Henley-on-Thames, Oxfordshire, England: I know, I know, it smacks of upper class, the Regatta and so forth, but let’s scratch the surface a bit. It is a story of people, the type of story that makes the travel worthwhile. So here it is: bums, a brewery and a Beatle.
I lived there, where my father was a minister, in a manse once occupied by the Rev. Humphrey Gainsborough (brother of the more famous painter) who had reputedly invented a steam engine with a separate condenser. His model was stolen from the Manse shortly before James Watt patented the idea. But let’s start with the bums.
“Chalky” White was his name. Well known, and begrudgingly loved by the local magistrates, he lived off his wits, knocking on people’s doors declaring himself a “tree surgeon”, offering advice on “trees in need of urgent attention” and may be responsible for some trees you see there today. He’d break a shop window every autumn, or commit some such crime in order to spend a six month sentence inside in the warm, which the magistrates kindly granted every time. Look out for his work next time you’re there.
Now to Colin, employed by Brakspear’s brewery out of kindness. Colin was, in today’s terminology, a Special Needs case. He was not one of those regulars in the pubs who were given special badges to be charged regular prices during the Regatta when beer went up in price and Pimms was served. He was just good old foul-mouthed Colin with his obsession for dog racing, who once greeted an important visitor to Brakspear’s with the words “Warm, innit?” After the guest answered in the affirmative, Colin’s knowing response, accompanied by a nudge and a wink, was “Dogs don’t like it when it’s warm”. I don’t know how the important visitor reacted. Brakspear’s was sold to a large national brewery after over two hundred and fifty years as a family run business and has now been converted to a Hotel du Vin, where I once stayed for one (very expensive) night. The ghosts of the envied draymen, given tips, meals or beer at the pubs they delivered to, Colin himself, or the many brewery workers who were free to help themselves to the barrel kept in the yard (but sacked if they got drunk) may still be around. It was fun to work down in the cellar, which is now the carpark for the boutique hotel. You get valet parking, partly, I think, to help avoid the ancient metal pillars down there. There were rails, like miniature train tracks with no sleepers embedded into the floor which fitted the rims around the middle of the barrels perfectly so controlled the direction of rolling. Barrels and kegs were too big and heavy to kick around, but firkins and pins were perfect. You could play barrel-ball kicking/rolling them around the cellar. Colin used to call himself “Banger” and you could often hear him shouting out encouragement to himself as he worked: “Go on Banger. Need yer leggins. Warm innit?” Brakspear’s were a family firm and looked after their employees well. When their general manager was busted for possession of cannabis and served a six month stretch they promoted him when he came out. And kept Colin on come what may. Colin was famous for his exploits when “Chitty Chitty Bang Bang” was being filmed off in the beautiful nearby Hambledon valley and the director had hired local people to hold down the hot air balloon. The wind got up and he decided enough was enough. “Just let it go!” he proclaimed. Off went the balloon… with Colin, who had tied the rope around his ankle…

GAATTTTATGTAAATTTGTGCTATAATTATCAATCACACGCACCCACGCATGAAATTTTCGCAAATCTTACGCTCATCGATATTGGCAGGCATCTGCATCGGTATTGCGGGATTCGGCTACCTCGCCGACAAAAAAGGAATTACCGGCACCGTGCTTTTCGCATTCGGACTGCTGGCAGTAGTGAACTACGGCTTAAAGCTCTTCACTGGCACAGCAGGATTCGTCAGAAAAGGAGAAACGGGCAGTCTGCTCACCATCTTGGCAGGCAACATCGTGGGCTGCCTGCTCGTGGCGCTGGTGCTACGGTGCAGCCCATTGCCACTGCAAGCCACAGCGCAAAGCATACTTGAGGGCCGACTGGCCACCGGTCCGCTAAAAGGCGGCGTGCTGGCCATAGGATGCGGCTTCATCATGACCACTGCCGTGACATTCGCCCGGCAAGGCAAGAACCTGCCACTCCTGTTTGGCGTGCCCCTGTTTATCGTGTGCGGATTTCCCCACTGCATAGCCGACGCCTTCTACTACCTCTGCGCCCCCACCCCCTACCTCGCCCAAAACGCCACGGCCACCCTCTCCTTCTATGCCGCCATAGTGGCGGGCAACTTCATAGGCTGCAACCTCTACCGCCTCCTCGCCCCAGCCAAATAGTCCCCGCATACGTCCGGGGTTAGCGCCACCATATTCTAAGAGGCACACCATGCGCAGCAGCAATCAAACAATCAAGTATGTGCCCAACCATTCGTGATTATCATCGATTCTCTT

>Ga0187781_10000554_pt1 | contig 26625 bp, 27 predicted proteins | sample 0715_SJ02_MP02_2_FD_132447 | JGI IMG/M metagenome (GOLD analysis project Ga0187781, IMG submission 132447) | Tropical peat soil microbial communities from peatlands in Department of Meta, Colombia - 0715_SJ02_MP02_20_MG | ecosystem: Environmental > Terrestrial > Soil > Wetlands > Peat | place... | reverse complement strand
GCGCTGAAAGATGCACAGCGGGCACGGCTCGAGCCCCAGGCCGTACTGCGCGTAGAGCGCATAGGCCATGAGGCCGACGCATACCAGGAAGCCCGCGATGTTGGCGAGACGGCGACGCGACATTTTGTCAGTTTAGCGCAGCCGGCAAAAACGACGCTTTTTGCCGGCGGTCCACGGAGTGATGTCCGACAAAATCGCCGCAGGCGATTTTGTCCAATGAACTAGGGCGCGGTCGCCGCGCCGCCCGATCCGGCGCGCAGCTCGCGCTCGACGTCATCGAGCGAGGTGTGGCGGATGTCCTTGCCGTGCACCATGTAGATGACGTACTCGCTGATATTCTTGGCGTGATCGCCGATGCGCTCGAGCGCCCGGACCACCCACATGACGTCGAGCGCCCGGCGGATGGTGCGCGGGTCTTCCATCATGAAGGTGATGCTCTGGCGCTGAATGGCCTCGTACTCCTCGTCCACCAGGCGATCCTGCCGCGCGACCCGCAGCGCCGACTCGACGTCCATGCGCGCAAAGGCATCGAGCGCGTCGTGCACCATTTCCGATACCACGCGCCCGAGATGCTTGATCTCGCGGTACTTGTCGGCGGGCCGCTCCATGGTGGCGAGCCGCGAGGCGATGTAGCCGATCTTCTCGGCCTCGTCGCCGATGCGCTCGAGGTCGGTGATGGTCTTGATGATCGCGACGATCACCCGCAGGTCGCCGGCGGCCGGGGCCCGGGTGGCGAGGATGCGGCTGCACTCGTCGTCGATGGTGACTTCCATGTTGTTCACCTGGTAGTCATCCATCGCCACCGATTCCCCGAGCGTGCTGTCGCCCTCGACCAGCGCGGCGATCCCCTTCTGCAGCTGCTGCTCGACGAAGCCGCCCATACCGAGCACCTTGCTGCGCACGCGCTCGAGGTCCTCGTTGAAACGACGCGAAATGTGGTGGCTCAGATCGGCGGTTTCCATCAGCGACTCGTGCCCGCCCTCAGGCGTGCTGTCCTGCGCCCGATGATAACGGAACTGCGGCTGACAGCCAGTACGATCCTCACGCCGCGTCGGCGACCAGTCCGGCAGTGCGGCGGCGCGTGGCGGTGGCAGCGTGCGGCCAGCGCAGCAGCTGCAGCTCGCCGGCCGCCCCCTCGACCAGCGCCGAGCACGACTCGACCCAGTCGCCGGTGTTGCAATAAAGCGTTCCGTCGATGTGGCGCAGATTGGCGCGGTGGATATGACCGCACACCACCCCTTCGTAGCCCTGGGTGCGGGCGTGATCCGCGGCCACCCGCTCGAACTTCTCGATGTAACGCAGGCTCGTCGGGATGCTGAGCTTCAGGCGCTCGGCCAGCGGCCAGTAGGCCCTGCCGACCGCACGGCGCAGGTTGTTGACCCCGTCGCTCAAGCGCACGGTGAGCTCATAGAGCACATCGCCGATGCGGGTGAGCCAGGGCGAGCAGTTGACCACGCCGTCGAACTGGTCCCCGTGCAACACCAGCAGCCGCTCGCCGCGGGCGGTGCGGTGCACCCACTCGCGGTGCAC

Brakspear’s may have been taken over, but the name still lives on and one of their pubs in town, the Three Tuns, was where George Harrison used to drink with his brother. It is a tiny place and up until John Lennon was shot you may still have run into him there of an evening.
I was living at the Manse but when my father undertook an exchange to America was when the Beatle experience happened. The church tower was crumbling and there was an effort to raise restoration funds. As the exchange clergyman told it, a scruffy man knocked on the door one day. “How much do you need for the tower?” he asked. He was sent to the church treasurer’s house where he was told by the irate Christian to remove his Rolls Royce from in front of the driveway because he was off to work. So George spoke to his wife, after moving his car, and wrote out a cheque on the spot for the entire sum, on the condition that no-one should know about it. When you see the spire on the URC church in Henley, thank George for that. I somehow inherited the scruffy old chair he sat in when at my house (which was known as George Harrison’s chair) and carted this heirloom round with me for years afterwards, until it got lost somewhere along the way.
So look out for ungainly trees, drink at the Three Tuns, admire the church spire and stay in the former brewery. But if you do, think of the stories behind them.